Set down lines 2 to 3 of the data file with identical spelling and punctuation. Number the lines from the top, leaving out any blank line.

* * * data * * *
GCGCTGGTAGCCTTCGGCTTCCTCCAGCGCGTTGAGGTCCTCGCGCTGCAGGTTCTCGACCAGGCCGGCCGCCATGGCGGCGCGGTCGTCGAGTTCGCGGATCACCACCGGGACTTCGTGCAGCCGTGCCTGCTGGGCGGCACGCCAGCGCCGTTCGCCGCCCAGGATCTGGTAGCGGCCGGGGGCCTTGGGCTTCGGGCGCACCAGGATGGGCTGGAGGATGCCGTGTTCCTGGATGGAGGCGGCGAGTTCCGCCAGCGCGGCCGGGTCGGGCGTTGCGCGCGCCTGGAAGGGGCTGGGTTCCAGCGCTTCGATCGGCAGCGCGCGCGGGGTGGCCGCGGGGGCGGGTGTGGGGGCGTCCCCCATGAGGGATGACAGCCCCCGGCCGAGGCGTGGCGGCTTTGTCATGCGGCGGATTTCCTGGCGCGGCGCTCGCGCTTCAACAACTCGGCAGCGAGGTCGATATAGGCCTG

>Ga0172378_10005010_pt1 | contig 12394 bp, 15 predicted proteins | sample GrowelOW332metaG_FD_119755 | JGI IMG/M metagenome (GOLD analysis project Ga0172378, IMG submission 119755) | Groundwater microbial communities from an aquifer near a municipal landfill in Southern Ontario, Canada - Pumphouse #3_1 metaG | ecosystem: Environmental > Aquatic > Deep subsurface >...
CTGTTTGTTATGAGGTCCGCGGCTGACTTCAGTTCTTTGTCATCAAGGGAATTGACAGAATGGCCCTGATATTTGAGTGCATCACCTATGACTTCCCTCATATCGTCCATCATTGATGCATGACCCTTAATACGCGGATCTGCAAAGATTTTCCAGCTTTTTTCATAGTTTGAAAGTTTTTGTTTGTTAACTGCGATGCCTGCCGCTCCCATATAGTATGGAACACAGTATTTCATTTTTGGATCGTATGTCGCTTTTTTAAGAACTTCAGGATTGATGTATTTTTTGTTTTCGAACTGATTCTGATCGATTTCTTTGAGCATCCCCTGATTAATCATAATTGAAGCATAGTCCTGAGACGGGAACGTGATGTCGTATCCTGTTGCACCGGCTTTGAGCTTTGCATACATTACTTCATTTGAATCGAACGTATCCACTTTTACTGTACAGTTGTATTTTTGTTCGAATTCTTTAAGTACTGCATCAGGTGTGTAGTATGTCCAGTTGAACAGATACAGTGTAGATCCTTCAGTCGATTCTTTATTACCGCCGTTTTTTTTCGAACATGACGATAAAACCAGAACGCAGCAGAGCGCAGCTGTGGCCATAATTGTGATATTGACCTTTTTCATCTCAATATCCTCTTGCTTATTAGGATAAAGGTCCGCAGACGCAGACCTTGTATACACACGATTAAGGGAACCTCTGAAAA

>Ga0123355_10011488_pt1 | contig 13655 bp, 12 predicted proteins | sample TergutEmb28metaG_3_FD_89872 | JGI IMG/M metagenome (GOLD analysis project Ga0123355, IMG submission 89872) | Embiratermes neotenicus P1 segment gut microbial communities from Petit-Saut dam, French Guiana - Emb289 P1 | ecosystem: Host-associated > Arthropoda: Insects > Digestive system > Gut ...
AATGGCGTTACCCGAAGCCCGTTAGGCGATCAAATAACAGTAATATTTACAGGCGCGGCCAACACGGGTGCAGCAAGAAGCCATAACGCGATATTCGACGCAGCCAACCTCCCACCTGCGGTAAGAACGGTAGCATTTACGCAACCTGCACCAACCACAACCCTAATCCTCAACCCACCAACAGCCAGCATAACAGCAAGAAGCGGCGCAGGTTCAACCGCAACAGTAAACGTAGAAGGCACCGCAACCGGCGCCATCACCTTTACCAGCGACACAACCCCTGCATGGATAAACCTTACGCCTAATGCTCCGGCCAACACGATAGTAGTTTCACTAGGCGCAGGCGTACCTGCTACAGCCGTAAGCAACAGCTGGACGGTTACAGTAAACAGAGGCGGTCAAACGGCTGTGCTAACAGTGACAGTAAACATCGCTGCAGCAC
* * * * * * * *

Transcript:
>Ga0172378_10005010_pt1 | contig 12394 bp, 15 predicted proteins | sample GrowelOW332metaG_FD_119755 | JGI IMG/M metagenome (GOLD analysis project Ga0172378, IMG submission 119755) | Groundwater microbial communities from an aquifer near a municipal landfill in Southern Ontario, Canada - Pumphouse #3_1 metaG | ecosystem: Environmental > Aquatic > Deep subsurface >...
CTGTTTGTTATGAGGTCCGCGGCTGACTTCAGTTCTTTGTCATCAAGGGAATTGACAGAATGGCCCTGATATTTGAGTGCATCACCTATGACTTCCCTCATATCGTCCATCATTGATGCATGACCCTTAATACGCGGATCTGCAAAGATTTTCCAGCTTTTTTCATAGTTTGAAAGTTTTTGTTTGTTAACTGCGATGCCTGCCGCTCCCATATAGTATGGAACACAGTATTTCATTTTTGGATCGTATGTCGCTTTTTTAAGAACTTCAGGATTGATGTATTTTTTGTTTTCGAACTGATTCTGATCGATTTCTTTGAGCATCCCCTGATTAATCATAATTGAAGCATAGTCCTGAGACGGGAACGTGATGTCGTATCCTGTTGCACCGGCTTTGAGCTTTGCATACATTACTTCATTTGAATCGAACGTATCCACTTTTACTGTACAGTTGTATTTTTGTTCGAATTCTTTAAGTACTGCATCAGGTGTGTAGTATGTCCAGTTGAACAGATACAGTGTAGATCCTTCAGTCGATTCTTTATTACCGCCGTTTTTTTTCGAACATGACGATAAAACCAGAACGCAGCAGAGCGCAGCTGTGGCCATAATTGTGATATTGACCTTTTTCATCTCAATATCCTCTTGCTTATTAGGATAAAGGTCCGCAGACGCAGACCTTGTATACACACGATTAAGGGAACCTCTGAAAA